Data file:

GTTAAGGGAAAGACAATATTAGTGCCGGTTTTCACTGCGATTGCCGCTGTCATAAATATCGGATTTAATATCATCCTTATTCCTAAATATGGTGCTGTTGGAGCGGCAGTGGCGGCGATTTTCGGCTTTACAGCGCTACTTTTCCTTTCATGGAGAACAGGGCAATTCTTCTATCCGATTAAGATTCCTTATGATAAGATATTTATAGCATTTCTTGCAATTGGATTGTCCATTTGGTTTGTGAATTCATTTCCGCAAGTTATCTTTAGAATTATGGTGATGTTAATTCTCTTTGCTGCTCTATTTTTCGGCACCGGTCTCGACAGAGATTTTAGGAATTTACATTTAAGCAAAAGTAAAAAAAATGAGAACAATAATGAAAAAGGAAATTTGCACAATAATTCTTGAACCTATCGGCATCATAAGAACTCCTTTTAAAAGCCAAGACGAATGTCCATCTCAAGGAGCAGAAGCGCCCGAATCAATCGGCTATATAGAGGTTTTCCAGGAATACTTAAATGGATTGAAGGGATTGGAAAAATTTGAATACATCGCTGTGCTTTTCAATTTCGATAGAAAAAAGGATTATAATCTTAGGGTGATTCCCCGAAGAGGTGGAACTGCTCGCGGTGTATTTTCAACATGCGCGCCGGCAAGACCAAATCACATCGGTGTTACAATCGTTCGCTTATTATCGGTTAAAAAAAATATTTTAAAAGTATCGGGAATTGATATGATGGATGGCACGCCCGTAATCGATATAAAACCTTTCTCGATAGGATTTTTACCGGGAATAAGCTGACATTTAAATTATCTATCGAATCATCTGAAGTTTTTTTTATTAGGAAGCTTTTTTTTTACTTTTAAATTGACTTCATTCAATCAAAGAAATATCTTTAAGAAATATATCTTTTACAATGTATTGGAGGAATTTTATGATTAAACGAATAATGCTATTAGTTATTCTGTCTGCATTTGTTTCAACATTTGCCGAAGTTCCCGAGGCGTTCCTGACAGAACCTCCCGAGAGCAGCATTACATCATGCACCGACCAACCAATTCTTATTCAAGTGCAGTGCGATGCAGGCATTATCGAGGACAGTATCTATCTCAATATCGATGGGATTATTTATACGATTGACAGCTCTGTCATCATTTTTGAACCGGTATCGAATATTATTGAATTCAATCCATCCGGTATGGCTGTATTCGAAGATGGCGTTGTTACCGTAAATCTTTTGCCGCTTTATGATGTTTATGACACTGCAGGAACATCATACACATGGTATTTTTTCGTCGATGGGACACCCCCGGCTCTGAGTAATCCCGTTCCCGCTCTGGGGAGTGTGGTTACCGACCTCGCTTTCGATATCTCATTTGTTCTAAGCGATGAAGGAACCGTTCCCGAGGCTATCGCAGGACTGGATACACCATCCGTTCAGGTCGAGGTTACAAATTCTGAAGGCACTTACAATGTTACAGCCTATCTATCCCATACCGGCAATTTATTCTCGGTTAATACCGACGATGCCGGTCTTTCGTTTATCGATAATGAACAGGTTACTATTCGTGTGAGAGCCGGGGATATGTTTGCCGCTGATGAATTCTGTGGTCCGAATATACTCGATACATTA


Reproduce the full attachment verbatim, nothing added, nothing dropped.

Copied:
GTTAAGGGAAAGACAATATTAGTGCCGGTTTTCACTGCGATTGCCGCTGTCATAAATATCGGATTTAATATCATCCTTATTCCTAAATATGGTGCTGTTGGAGCGGCAGTGGCGGCGATTTTCGGCTTTACAGCGCTACTTTTCCTTTCATGGAGAACAGGGCAATTCTTCTATCCGATTAAGATTCCTTATGATAAGATATTTATAGCATTTCTTGCAATTGGATTGTCCATTTGGTTTGTGAATTCATTTCCGCAAGTTATCTTTAGAATTATGGTGATGTTAATTCTCTTTGCTGCTCTATTTTTCGGCACCGGTCTCGACAGAGATTTTAGGAATTTACATTTAAGCAAAAGTAAAAAAAATGAGAACAATAATGAAAAAGGAAATTTGCACAATAATTCTTGAACCTATCGGCATCATAAGAACTCCTTTTAAAAGCCAAGACGAATGTCCATCTCAAGGAGCAGAAGCGCCCGAATCAATCGGCTATATAGAGGTTTTCCAGGAATACTTAAATGGATTGAAGGGATTGGAAAAATTTGAATACATCGCTGTGCTTTTCAATTTCGATAGAAAAAAGGATTATAATCTTAGGGTGATTCCCCGAAGAGGTGGAACTGCTCGCGGTGTATTTTCAACATGCGCGCCGGCAAGACCAAATCACATCGGTGTTACAATCGTTCGCTTATTATCGGTTAAAAAAAATATTTTAAAAGTATCGGGAATTGATATGATGGATGGCACGCCCGTAATCGATATAAAACCTTTCTCGATAGGATTTTTACCGGGAATAAGCTGACATTTAAATTATCTATCGAATCATCTGAAGTTTTTTTTATTAGGAAGCTTTTTTTTTACTTTTAAATTGACTTCATTCAATCAAAGAAATATCTTTAAGAAATATATCTTTTACAATGTATTGGAGGAATTTTATGATTAAACGAATAATGCTATTAGTTATTCTGTCTGCATTTGTTTCAACATTTGCCGAAGTTCCCGAGGCGTTCCTGACAGAACCTCCCGAGAGCAGCATTACATCATGCACCGACCAACCAATTCTTATTCAAGTGCAGTGCGATGCAGGCATTATCGAGGACAGTATCTATCTCAATATCGATGGGATTATTTATACGATTGACAGCTCTGTCATCATTTTTGAACCGGTATCGAATATTATTGAATTCAATCCATCCGGTATGGCTGTATTCGAAGATGGCGTTGTTACCGTAAATCTTTTGCCGCTTTATGATGTTTATGACACTGCAGGAACATCATACACATGGTATTTTTTCGTCGATGGGACACCCCCGGCTCTGAGTAATCCCGTTCCCGCTCTGGGGAGTGTGGTTACCGACCTCGCTTTCGATATCTCATTTGTTCTAAGCGATGAAGGAACCGTTCCCGAGGCTATCGCAGGACTGGATACACCATCCGTTCAGGTCGAGGTTACAAATTCTGAAGGCACTTACAATGTTACAGCCTATCTATCCCATACCGGCAATTTATTCTCGGTTAATACCGACGATGCCGGTCTTTCGTTTATCGATAATGAACAGGTTACTATTCGTGTGAGAGCCGGGGATATGTTTGCCGCTGATGAATTCTGTGGTCCGAATATACTCGATACATTA